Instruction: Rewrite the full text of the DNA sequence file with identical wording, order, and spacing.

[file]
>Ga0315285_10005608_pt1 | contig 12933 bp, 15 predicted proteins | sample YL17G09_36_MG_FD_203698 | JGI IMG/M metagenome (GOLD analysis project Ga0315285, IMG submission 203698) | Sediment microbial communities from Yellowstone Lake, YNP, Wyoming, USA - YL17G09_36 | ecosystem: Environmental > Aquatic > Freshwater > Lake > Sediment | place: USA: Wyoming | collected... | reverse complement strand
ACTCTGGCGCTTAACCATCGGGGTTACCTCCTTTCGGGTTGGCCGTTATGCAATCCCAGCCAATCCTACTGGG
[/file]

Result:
>Ga0315285_10005608_pt1 | contig 12933 bp, 15 predicted proteins | sample YL17G09_36_MG_FD_203698 | JGI IMG/M metagenome (GOLD analysis project Ga0315285, IMG submission 203698) | Sediment microbial communities from Yellowstone Lake, YNP, Wyoming, USA - YL17G09_36 | ecosystem: Environmental > Aquatic > Freshwater > Lake > Sediment | place: USA: Wyoming | collected... | reverse complement strand
ACTCTGGCGCTTAACCATCGGGGTTACCTCCTTTCGGGTTGGCCGTTATGCAATCCCAGCCAATCCTACTGGG